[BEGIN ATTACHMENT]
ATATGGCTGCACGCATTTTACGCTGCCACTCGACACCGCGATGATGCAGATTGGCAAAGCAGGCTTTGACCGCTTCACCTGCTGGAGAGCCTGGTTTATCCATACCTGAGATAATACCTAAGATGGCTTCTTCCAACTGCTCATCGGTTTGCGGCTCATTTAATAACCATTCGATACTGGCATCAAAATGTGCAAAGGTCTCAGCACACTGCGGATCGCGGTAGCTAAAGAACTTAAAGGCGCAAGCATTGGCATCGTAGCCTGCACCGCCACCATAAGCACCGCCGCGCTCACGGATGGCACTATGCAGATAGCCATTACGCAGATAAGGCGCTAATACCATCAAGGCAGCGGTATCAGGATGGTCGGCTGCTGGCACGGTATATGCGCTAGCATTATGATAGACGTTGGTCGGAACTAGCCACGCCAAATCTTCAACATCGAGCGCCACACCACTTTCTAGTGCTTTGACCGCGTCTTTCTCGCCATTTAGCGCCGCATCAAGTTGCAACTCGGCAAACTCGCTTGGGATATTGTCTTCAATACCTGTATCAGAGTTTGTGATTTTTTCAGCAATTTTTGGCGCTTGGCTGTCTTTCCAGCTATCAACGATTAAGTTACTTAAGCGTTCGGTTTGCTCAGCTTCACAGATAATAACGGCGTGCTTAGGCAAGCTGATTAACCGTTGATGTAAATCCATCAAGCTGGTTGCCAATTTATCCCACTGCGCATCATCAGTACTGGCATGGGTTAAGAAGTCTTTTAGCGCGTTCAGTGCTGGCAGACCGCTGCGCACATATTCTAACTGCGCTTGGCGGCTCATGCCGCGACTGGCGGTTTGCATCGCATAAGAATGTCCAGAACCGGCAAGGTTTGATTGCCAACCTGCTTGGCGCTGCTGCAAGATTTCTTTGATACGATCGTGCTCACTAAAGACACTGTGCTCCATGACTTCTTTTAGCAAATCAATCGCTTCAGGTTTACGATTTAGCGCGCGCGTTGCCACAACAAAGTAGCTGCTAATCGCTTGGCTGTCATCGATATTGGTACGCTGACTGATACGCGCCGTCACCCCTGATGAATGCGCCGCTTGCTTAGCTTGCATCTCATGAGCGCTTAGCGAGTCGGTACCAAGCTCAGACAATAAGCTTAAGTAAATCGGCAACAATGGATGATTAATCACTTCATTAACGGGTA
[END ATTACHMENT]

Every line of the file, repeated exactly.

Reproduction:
ATATGGCTGCACGCATTTTACGCTGCCACTCGACACCGCGATGATGCAGATTGGCAAAGCAGGCTTTGACCGCTTCACCTGCTGGAGAGCCTGGTTTATCCATACCTGAGATAATACCTAAGATGGCTTCTTCCAACTGCTCATCGGTTTGCGGCTCATTTAATAACCATTCGATACTGGCATCAAAATGTGCAAAGGTCTCAGCACACTGCGGATCGCGGTAGCTAAAGAACTTAAAGGCGCAAGCATTGGCATCGTAGCCTGCACCGCCACCATAAGCACCGCCGCGCTCACGGATGGCACTATGCAGATAGCCATTACGCAGATAAGGCGCTAATACCATCAAGGCAGCGGTATCAGGATGGTCGGCTGCTGGCACGGTATATGCGCTAGCATTATGATAGACGTTGGTCGGAACTAGCCACGCCAAATCTTCAACATCGAGCGCCACACCACTTTCTAGTGCTTTGACCGCGTCTTTCTCGCCATTTAGCGCCGCATCAAGTTGCAACTCGGCAAACTCGCTTGGGATATTGTCTTCAATACCTGTATCAGAGTTTGTGATTTTTTCAGCAATTTTTGGCGCTTGGCTGTCTTTCCAGCTATCAACGATTAAGTTACTTAAGCGTTCGGTTTGCTCAGCTTCACAGATAATAACGGCGTGCTTAGGCAAGCTGATTAACCGTTGATGTAAATCCATCAAGCTGGTTGCCAATTTATCCCACTGCGCATCATCAGTACTGGCATGGGTTAAGAAGTCTTTTAGCGCGTTCAGTGCTGGCAGACCGCTGCGCACATATTCTAACTGCGCTTGGCGGCTCATGCCGCGACTGGCGGTTTGCATCGCATAAGAATGTCCAGAACCGGCAAGGTTTGATTGCCAACCTGCTTGGCGCTGCTGCAAGATTTCTTTGATACGATCGTGCTCACTAAAGACACTGTGCTCCATGACTTCTTTTAGCAAATCAATCGCTTCAGGTTTACGATTTAGCGCGCGCGTTGCCACAACAAAGTAGCTGCTAATCGCTTGGCTGTCATCGATATTGGTACGCTGACTGATACGCGCCGTCACCCCTGATGAATGCGCCGCTTGCTTAGCTTGCATCTCATGAGCGCTTAGCGAGTCGGTACCAAGCTCAGACAATAAGCTTAAGTAAATCGGCAACAATGGATGATTAATCACTTCATTAACGGGTA